Early Russian Cinema, Vol. 1 and 2: Beginnings/Folklore and Legend

Directed by Vladimir Romashkov and Kai Hansen and Maurice Maître and Vladimir Siversen and Vasili Goncharov

Release Year: 2002
Running Time: 58
Color Type: B&W
Country: Russia
Language: English
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Screening Info
Cast
Nikolai Vekov
Ivan Mozzhukhin

Crew
Directed by Vladimir Romashkov, Kai Hansen, Maurice Maître, Vladimir Siversen and Vasili Goncharov
Writer Anton Chekhov

Early Russian Cinema, Volume 1: Beginnings

Sten’ka Razin (1908) has the distinction of being the first known Russian dramatic production. This account of a popular brigand leader who dallied with a captured Persian princess was adapted from a traditional ballad “From the Island to the Deep Stream”.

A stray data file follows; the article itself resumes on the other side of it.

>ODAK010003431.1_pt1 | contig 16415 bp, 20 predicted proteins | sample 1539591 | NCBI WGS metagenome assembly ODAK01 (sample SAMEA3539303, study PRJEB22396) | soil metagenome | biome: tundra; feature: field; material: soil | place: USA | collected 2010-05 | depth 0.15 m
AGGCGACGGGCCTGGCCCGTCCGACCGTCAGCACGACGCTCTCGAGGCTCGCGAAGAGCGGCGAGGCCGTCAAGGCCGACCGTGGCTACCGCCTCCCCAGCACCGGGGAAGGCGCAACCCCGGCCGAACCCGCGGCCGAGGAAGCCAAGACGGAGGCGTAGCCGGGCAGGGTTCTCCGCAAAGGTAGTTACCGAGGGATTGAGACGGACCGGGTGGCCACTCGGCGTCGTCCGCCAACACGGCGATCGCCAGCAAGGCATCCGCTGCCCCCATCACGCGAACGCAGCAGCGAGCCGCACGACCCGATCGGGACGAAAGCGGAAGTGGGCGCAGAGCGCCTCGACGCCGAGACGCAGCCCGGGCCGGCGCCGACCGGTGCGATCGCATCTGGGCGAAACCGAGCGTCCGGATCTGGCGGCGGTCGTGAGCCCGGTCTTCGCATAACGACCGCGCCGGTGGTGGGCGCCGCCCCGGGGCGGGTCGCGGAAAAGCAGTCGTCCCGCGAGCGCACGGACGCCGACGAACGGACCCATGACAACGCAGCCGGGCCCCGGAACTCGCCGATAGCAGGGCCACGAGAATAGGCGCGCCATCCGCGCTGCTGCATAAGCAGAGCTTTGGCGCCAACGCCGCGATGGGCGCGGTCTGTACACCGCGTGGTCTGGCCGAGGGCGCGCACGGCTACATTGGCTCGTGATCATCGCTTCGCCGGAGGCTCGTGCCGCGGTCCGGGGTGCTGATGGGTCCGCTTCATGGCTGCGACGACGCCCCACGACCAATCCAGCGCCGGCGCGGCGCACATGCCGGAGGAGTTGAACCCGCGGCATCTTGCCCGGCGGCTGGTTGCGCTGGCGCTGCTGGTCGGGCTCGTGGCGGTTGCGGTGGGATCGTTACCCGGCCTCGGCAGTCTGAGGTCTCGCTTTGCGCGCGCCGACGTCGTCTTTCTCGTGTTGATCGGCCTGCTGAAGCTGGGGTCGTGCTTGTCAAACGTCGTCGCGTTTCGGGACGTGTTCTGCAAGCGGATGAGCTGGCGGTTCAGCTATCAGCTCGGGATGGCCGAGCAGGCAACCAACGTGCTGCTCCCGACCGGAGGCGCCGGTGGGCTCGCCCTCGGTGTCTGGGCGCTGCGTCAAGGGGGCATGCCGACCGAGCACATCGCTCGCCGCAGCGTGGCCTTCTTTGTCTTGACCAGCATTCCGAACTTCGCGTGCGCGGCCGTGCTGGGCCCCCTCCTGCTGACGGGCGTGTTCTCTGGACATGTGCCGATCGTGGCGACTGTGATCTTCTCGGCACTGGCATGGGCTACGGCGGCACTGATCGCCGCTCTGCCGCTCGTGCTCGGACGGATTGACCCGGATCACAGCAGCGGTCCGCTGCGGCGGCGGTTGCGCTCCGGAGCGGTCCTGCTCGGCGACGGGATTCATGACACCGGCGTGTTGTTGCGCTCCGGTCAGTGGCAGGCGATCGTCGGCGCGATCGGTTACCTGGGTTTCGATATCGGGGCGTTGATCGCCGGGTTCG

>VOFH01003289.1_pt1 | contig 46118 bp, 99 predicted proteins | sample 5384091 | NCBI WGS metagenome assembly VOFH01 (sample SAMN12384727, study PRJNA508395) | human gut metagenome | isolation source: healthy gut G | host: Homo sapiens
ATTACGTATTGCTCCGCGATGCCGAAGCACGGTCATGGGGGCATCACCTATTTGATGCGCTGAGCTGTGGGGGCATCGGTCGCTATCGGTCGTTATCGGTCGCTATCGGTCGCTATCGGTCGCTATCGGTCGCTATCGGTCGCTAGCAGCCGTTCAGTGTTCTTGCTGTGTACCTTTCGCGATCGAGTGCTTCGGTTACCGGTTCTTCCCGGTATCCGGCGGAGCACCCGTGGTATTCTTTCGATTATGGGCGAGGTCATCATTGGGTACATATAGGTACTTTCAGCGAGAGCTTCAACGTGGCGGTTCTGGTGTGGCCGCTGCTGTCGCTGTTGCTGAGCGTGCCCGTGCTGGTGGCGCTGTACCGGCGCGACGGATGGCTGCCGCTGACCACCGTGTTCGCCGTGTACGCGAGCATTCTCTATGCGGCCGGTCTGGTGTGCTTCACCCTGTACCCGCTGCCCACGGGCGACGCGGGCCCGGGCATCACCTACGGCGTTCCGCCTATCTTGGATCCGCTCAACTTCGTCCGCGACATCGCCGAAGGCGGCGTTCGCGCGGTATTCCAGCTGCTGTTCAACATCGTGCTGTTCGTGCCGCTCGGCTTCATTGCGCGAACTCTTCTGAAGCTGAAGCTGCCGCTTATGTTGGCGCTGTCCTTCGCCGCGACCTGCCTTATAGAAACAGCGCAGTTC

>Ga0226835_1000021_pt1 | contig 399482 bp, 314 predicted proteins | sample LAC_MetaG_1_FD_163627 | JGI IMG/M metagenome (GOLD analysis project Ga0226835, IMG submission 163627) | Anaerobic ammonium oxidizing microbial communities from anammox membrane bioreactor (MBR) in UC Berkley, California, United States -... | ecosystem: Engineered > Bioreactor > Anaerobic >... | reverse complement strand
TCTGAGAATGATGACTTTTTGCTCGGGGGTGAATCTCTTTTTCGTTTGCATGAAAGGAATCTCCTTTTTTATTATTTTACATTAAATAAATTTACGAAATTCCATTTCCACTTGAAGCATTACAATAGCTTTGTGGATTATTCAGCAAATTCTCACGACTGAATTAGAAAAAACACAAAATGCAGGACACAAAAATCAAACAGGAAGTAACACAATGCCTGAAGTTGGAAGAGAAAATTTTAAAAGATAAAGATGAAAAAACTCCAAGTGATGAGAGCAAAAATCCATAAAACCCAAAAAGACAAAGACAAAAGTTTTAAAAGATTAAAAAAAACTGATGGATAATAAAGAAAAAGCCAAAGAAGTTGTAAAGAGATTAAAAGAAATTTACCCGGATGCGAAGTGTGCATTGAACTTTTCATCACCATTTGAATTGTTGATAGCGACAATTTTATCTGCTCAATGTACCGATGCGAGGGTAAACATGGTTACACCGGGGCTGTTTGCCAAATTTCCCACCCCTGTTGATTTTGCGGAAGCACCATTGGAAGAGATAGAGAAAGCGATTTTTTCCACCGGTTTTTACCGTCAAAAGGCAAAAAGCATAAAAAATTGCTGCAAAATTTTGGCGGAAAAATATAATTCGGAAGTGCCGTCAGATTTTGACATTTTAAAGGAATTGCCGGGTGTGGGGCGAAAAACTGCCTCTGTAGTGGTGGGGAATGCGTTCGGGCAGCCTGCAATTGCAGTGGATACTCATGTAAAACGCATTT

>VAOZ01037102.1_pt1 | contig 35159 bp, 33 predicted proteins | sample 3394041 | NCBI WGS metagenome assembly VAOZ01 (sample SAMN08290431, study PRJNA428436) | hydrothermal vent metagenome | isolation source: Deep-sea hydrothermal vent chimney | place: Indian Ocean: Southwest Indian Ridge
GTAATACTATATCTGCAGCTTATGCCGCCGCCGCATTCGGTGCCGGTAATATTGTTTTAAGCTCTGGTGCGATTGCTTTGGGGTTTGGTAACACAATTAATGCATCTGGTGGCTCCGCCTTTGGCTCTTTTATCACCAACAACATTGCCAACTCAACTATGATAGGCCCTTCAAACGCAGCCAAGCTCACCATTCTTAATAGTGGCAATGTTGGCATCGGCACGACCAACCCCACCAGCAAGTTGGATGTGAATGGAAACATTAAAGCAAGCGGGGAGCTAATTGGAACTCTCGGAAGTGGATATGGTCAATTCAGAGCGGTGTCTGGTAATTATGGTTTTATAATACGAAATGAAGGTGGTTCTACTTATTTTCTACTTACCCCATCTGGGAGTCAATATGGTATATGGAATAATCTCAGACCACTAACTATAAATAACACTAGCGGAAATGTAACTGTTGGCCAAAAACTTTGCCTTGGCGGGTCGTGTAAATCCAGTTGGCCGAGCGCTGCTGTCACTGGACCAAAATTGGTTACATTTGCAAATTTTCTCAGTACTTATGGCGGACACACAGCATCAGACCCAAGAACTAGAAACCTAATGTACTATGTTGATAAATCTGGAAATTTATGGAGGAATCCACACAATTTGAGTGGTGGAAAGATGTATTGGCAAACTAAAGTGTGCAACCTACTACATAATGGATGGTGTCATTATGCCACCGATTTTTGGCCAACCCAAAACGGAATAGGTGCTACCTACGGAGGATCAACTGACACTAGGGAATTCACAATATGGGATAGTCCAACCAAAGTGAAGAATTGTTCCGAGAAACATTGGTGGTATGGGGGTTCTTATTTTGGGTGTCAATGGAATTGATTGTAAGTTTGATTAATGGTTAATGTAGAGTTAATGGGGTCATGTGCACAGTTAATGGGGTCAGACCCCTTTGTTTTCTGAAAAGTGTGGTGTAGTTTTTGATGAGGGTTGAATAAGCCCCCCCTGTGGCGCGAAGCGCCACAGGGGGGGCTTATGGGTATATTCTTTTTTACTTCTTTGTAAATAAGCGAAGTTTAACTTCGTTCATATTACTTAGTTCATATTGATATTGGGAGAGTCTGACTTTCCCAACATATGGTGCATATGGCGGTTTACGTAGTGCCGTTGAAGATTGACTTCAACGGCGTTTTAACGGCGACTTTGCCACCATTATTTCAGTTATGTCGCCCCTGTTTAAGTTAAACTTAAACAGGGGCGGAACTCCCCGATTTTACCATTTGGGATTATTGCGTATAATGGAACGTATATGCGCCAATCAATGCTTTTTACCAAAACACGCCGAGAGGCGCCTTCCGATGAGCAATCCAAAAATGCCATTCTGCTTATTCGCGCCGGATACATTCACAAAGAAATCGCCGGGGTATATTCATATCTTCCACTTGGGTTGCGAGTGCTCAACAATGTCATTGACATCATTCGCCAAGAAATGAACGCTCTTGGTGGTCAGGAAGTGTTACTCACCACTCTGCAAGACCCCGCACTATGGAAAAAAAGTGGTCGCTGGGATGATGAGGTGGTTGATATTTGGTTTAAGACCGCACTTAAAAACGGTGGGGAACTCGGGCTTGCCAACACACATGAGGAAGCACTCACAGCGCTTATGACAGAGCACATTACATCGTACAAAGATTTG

Princess Tarakanova (1910) marked the arrival of the film d’art formula in Russia. The film was based on a play about the martyred princess and boasted a cast of well-known actors.

Romance with a Double Bass (1911) is the first known cinematic interpretation of Chekhov’s works, excellently acted and further distinguished by the striking photography and beautiful locations in which the action takes place.

Early Russian Cinema, Volume 2: Folklore and Legend

Drama in a Gypsy Camp Near Moscow (1908) saw trend-setting production company Khanzhonkov recruit director Vladimir Siversen to capture scenarios on film using documentary techniques, shot entirely outdoors with unprecedented flair.

Rusalka (1910), based on Alexander Pushkin’s play about a prince and a mermaid, combines ornate style with handcrafted artistry to realize one of the most popular narratives of the time. The film’s effects and surreal underwater set are less typical of Russian productions and may reflect the concurrent popularity of trick films.

The Brigand Brothers (1912) features director Vasili Goncharov’s signature pantomime, superb locations around the Moscow River, and the debut of Russian icon Ivan Mozzhukhin, making it worthy of its lineage from one of Pushkin’s most epic poems.